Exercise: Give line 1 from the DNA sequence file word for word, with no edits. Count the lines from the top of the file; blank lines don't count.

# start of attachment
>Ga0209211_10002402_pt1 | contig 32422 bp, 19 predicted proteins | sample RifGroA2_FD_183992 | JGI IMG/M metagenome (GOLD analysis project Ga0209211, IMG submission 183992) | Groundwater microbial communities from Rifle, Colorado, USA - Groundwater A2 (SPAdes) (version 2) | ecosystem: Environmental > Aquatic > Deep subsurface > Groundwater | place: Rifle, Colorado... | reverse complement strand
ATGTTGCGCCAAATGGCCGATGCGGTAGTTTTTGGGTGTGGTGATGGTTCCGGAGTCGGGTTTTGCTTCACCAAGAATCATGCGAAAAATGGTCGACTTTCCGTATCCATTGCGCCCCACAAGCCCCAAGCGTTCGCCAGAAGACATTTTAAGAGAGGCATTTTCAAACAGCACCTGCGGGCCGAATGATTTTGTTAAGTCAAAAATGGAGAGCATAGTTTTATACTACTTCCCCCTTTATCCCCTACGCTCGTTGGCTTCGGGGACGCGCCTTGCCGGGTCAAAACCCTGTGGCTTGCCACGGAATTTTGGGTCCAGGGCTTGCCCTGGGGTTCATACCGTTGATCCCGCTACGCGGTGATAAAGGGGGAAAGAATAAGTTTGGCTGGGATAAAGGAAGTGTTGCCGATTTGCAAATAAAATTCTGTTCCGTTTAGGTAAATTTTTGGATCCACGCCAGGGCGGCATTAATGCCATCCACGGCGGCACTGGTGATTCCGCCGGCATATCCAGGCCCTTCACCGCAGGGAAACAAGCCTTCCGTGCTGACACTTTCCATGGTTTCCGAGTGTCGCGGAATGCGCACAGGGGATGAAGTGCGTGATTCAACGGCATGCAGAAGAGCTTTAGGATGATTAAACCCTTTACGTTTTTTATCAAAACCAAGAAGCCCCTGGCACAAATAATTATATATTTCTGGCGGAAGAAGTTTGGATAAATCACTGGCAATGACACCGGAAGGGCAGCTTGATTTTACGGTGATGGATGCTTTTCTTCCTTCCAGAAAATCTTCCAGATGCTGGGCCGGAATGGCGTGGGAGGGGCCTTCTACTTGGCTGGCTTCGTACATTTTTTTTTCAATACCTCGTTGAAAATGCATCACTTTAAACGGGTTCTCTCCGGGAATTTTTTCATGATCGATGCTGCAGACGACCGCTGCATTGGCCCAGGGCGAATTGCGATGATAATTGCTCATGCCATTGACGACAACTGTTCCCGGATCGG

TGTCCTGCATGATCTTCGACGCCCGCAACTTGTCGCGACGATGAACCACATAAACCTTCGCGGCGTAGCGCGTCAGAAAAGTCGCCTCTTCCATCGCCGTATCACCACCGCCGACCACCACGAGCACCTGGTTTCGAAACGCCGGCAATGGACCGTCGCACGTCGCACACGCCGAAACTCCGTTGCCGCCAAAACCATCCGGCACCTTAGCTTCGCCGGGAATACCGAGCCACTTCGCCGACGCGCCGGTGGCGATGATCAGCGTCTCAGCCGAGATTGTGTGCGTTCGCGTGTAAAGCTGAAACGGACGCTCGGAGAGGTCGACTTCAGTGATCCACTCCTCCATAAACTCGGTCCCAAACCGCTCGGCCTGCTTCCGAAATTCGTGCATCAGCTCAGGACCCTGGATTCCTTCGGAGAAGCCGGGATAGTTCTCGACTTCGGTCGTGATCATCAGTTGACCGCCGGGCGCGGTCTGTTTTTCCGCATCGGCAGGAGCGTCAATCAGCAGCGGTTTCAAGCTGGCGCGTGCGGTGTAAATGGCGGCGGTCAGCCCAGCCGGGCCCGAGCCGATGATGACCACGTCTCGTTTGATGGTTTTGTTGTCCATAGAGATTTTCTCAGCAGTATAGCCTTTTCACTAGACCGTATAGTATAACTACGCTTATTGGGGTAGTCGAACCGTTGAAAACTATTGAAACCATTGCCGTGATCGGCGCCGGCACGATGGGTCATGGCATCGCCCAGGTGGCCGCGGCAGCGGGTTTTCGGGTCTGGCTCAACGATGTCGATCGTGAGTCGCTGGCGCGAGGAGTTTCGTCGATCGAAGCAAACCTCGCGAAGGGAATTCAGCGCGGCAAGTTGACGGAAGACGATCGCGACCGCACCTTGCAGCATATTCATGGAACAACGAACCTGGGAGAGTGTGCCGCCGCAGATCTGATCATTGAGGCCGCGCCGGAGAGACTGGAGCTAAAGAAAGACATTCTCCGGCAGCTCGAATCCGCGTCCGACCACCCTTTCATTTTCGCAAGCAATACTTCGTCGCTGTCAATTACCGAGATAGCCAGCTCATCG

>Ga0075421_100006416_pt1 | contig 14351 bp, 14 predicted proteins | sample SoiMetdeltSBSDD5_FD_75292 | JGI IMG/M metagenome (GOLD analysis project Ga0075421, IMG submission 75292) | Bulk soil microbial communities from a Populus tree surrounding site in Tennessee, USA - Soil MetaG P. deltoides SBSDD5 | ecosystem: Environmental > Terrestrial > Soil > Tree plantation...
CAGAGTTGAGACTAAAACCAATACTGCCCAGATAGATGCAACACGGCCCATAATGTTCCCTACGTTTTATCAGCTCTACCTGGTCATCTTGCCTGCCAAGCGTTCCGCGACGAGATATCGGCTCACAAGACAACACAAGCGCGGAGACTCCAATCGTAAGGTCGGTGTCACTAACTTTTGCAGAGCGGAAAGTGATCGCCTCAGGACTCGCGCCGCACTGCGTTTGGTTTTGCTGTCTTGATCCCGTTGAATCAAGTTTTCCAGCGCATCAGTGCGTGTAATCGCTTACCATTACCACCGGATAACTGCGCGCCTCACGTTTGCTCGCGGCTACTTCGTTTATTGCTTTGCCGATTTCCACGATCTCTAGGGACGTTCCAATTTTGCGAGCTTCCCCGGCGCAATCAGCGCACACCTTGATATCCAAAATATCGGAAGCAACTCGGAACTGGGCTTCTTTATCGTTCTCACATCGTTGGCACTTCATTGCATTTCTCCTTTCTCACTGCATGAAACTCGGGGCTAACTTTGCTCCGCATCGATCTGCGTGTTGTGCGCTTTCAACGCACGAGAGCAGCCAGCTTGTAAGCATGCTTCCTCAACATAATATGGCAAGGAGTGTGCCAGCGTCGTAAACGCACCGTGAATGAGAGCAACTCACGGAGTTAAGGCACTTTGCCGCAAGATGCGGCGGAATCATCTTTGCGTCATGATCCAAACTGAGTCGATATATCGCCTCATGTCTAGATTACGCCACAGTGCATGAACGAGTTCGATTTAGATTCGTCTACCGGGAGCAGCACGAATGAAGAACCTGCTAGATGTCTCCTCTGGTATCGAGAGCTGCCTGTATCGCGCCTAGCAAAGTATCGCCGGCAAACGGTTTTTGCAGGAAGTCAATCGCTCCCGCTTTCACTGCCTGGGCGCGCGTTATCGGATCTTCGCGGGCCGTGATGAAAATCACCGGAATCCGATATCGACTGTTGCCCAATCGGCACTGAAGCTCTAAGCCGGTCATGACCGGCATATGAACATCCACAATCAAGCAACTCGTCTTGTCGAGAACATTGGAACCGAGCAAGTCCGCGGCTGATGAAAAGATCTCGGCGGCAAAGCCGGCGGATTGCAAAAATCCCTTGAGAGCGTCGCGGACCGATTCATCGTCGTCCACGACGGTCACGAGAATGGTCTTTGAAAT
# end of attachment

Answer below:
>Ga0209211_10002402_pt1 | contig 32422 bp, 19 predicted proteins | sample RifGroA2_FD_183992 | JGI IMG/M metagenome (GOLD analysis project Ga0209211, IMG submission 183992) | Groundwater microbial communities from Rifle, Colorado, USA - Groundwater A2 (SPAdes) (version 2) | ecosystem: Environmental > Aquatic > Deep subsurface > Groundwater | place: Rifle, Colorado... | reverse complement strand